1 – Uno11 – Undici21 – Ventuno40 – Quaranta
2 – Due12 – Dodici22 – Ventidue50 – Cinquanta
3 – Tre13 – Tredici23 – Ventitré60 – Sessanta
– Quattro14 – Quattordici24 – Ventiquattro70 – Settanta
5 – Cinque15 – Quindici25 – Venticinque80 – Ottantanta
6 – Sei16 – Sedici26 – Ventisei90 – Novanta
7 – Sette17 – Diciasette27 – Ventisette100 – Cento
8 – Otto18 – Diciotto28 – Ventotto1000 – Mille
9 – Nove19 – Diciannove29 – Ventinove1,000,000 –  Un Milione
10 – Dieci20 – Venti30 – Trenta

Days and Time

The days of the week and Italian phrases related to time-telling.

  • Day – Giorno
  • Week – Settimana
  • Month – Mese
  • Year – Anno
  • Sunday – Domenica
  • Monday – Lunedí
  • Tuesday – Martedí
  • Wednesday – Mercoledí
  • Thursday – Giovedí
  • Friday – Venerdí
  • Saturday – Sabato
  • Today – Oggi
  • Tomorrow – Domani
  • Day After Tomorrow – Dopodomani
  • Yesterday – Ieri
  • Minute – Minuto
  • Hour – Ora
  • Time – Tempo
  • What time is it? – Che ore sono?

Getting Around

Phrases and words for getting around town.

  • Where is…? – Dov’è / Dove…
  • The bank – La banca
  • The museum – Il museo
  • The park – Il parco
  • The hospital – L’Ospedale
  • The airport – L’Aeroporto
  • The church – La Chiesa
  • How do you get to…? – Come si arriva a…?
  • Turn left – Gira a sinistra
  • Turn right – Girare a destra
  • Stay straight – Stai dritto

RELATED: The Best Places to Visit in Italy

Eating Out

Phrases and words to use when looking for or eating good Italian food.

  • Restaurant – Il ristorante
  • Breakfast – La colazione
  • Lunch – Il pranzo
  • Dinner – La cena
  • Appetizer – Aperitivo
  • Main Course – Portata principale
  • Dessert – Dolce
  • What do you recommend? – ¿Che cosa mi consiglia?
  • I would like (to order)… – Vorrei ordinare…
  • The bill please – Il conto per favore
With a little practice, you can use your Italian skills at colorful towns like Vernazza in Cinque Terre, Italy

Italian Sayings for Travel | Final Recommendations

With these Italian sayings for travel in your pocket, you are ready for your trip to Italy! Remember, if you are going to make these stick, you can’t do it without practice! I recommend going through this list of Italian phrases daily for at least a month before your trip.

If you have enough time, you should check out my favorite language resource, iTalki. On this site you can practice with a tutor, formal teacher, or others just seeking to do a language exchange (for free!). The paid lessons have very cheap options, with some as low as $5 an hour. Check it out!

Related Posts:

#travelwandergrow


Italian is one of the most beautiful languages as it sounds almost like singing as it roles off the tongue. This guide provides a list of Italian phrases for travel that you can use on your next trip to the beautiful country of Italy. Get the best Italian language learning tips, plus this guide comes with a printable of all the Italian phrases you need to get around in Italy. #italianlanguagelearning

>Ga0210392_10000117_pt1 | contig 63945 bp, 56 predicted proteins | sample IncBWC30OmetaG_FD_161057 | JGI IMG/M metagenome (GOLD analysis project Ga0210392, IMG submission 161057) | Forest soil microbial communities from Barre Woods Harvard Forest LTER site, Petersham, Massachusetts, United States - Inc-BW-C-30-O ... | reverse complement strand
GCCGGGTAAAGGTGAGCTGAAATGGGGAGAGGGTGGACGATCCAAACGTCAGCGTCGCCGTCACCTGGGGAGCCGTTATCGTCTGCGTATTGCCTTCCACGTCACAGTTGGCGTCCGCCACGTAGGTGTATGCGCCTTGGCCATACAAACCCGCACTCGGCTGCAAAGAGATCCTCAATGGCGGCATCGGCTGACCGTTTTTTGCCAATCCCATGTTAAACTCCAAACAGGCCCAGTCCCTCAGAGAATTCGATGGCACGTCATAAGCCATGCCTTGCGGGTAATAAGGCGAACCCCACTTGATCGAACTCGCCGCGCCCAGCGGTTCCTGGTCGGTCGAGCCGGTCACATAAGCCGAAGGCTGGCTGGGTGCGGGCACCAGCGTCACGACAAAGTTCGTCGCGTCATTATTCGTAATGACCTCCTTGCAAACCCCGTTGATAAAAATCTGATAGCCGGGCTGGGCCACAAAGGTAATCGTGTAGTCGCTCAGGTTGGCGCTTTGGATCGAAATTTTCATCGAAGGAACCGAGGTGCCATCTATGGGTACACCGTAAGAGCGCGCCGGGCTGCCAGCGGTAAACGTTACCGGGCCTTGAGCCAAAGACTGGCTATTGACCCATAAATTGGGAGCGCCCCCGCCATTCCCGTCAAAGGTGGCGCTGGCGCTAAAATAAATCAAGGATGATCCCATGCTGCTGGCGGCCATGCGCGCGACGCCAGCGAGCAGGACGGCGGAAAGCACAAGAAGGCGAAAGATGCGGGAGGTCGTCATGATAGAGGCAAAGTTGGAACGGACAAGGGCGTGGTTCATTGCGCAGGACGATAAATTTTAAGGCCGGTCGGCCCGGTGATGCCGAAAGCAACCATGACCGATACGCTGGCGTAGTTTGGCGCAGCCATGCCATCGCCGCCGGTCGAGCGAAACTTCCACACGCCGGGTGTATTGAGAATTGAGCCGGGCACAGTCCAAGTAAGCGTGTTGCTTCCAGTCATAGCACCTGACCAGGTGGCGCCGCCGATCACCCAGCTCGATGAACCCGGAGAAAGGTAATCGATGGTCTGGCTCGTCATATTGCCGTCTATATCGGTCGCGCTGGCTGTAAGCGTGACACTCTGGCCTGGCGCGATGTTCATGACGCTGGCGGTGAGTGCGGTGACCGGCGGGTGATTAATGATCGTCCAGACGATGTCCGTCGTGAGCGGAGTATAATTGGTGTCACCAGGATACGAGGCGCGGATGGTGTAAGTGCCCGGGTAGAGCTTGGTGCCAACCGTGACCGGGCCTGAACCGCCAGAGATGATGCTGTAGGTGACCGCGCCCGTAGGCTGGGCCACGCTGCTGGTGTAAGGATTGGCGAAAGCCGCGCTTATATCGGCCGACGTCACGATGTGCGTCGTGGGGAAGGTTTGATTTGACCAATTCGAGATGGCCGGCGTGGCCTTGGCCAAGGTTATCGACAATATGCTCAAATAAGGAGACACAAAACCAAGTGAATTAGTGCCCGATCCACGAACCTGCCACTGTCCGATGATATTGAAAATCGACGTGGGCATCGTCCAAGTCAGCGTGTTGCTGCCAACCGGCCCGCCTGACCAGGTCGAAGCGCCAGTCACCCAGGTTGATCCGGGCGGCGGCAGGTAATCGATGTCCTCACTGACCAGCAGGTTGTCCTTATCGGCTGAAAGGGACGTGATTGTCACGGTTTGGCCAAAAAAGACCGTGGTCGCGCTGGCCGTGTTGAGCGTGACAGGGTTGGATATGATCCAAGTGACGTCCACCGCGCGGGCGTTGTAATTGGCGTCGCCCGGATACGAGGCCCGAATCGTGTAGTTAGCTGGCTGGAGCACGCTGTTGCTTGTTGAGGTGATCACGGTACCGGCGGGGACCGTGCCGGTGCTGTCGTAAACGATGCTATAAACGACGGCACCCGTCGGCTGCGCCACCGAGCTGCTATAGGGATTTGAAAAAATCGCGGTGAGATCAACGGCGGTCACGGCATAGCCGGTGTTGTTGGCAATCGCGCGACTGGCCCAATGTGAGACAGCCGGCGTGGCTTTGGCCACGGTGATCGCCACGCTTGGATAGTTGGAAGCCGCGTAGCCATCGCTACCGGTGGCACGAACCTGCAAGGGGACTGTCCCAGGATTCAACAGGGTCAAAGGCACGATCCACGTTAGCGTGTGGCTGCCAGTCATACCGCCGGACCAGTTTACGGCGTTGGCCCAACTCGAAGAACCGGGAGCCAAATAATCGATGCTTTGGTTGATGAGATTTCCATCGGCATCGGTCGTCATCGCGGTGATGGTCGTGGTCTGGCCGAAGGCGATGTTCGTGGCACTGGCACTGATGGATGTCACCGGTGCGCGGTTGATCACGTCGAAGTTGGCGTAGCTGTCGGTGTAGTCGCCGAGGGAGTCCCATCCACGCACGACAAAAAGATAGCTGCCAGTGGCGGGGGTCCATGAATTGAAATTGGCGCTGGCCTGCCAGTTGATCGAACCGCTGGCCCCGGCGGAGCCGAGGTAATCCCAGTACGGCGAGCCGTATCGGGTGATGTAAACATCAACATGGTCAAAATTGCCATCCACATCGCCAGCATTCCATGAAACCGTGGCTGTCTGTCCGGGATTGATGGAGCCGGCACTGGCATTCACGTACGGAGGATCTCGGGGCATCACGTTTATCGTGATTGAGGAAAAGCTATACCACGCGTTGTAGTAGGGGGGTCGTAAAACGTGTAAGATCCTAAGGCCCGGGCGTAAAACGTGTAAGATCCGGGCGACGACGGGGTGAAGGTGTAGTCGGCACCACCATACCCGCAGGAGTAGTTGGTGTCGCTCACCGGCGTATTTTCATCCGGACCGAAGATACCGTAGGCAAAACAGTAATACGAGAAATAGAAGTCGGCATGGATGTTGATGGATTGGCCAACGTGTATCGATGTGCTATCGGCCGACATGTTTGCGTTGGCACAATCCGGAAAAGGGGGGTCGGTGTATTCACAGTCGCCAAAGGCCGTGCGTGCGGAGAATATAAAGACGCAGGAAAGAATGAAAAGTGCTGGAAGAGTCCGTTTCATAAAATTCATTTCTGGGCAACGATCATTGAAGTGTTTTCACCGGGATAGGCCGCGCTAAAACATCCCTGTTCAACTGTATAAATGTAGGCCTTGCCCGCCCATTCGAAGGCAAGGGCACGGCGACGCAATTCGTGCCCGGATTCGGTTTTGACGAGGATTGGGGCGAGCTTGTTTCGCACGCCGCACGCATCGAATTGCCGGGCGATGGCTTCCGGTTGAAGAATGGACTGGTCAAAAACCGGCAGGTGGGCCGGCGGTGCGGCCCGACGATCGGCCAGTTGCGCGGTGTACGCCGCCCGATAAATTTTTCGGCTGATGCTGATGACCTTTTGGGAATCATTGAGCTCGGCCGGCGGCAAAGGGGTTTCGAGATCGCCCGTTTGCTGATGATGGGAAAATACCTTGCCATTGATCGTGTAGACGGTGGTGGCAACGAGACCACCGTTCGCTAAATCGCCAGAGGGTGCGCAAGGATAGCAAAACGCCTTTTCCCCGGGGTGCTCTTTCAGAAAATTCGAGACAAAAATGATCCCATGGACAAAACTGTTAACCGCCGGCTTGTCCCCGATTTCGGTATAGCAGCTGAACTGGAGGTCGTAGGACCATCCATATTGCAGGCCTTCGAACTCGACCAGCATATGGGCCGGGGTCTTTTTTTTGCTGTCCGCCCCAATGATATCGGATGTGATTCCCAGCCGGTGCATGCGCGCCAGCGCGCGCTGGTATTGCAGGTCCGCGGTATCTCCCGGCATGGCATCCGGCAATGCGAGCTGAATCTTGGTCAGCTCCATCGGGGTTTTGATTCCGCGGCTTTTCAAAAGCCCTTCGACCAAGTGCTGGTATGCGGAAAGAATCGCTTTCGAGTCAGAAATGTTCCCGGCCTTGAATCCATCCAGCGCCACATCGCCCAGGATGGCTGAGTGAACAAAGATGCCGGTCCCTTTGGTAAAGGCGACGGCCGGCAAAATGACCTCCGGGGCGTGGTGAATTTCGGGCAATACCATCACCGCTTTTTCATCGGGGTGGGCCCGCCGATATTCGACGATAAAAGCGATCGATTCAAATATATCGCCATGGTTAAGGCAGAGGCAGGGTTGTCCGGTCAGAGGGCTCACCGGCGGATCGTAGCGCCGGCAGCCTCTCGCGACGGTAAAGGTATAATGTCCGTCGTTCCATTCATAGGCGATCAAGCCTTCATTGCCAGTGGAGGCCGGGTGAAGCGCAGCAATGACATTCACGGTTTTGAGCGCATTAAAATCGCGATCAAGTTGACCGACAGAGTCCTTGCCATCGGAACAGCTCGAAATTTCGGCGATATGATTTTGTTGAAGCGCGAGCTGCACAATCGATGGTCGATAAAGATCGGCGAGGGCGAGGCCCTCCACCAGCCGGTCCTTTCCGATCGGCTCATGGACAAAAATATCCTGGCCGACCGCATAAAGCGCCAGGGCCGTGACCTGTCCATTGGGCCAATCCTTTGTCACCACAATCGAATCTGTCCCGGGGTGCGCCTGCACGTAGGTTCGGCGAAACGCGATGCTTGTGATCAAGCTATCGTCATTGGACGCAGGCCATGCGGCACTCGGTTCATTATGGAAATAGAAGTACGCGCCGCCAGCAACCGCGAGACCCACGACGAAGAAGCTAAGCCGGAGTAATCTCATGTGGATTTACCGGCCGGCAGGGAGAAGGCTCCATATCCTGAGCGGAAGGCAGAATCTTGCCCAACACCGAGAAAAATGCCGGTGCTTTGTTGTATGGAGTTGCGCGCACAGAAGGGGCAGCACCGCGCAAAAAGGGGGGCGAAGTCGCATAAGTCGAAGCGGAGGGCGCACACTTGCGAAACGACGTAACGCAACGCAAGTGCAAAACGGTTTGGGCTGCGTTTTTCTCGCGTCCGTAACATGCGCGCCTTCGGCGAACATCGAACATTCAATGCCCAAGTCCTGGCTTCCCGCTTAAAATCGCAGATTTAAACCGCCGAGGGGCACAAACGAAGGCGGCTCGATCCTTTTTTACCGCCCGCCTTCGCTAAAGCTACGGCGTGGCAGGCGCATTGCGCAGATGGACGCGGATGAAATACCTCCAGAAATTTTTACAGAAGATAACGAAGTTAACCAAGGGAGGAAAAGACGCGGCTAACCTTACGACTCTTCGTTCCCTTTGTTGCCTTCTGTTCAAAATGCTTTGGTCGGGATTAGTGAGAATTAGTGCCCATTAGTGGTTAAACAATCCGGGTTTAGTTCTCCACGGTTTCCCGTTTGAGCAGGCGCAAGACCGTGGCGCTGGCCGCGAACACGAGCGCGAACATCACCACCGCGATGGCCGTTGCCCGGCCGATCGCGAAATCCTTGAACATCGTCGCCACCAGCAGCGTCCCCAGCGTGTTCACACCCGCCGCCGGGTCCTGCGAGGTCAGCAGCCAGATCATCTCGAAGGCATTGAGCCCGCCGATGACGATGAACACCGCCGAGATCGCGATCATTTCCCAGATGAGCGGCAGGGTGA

Pin It!
Italian Sayings for Travel | The Basics

Similar Posts

19 Comments

  1. Very interesting! I wish I had seen this before my trip to Italy! It’s so interesting that Italian wasn’t widely spoke until the 1800’s, I had no idea.

  2. Such a nice article…brought back so many memories.
    I was lucky enough to visit Italy back in 2006.
    Without a doubt, that was an experience that I’ll cherish for the rest of my life.
    However, my knowledge of the language can definitely use some improvement.
    I’ll bookmark your page for future reference in case I decide to visit this wonderful country again.
    Thanks for sharing this post!

  3. Italian was always the second language l wanted to learn after French but unfortunately I never learned any of them, your post is very helpful for someone planing a trip to Italy or someone like me who just want to learn few phrases in Italian so I can show off to my friends lol

  4. Considering my plans to eventually visit europe, I should probably get a comprehensive list of these and more for the major languages. I don’t understand how some people just go to other countries with the bare minimum knowledge.

  5. This is great. My girlfriend and I will go to Italy for vacation and these will come in handy for sure. I wonder is it easy to find restaurants which serve gluten free food in small towns. My girlfriend really can’t eat these stuff so I started doing my homework.

  6. Dear Christen
    Thank you very much for your fantastic website. It is amazing that you show people where to start and what steps to make towards their dream-like travel. I hope more people will know about your website and follow your guidance.
    Kind regards,
    Andrey

  7. Hi Christen,
    This is a very interesting post and will be very helpful for first-time visitors to Italy. Mastering the language may not be required if you are a just going as a tourist but basic phrases, counting and little more is always helpful. I would request you some more information in some of your next post about the places to be visited and culture. Do you have additional posts on those topics?

Leave a Reply

Your email address will not be published.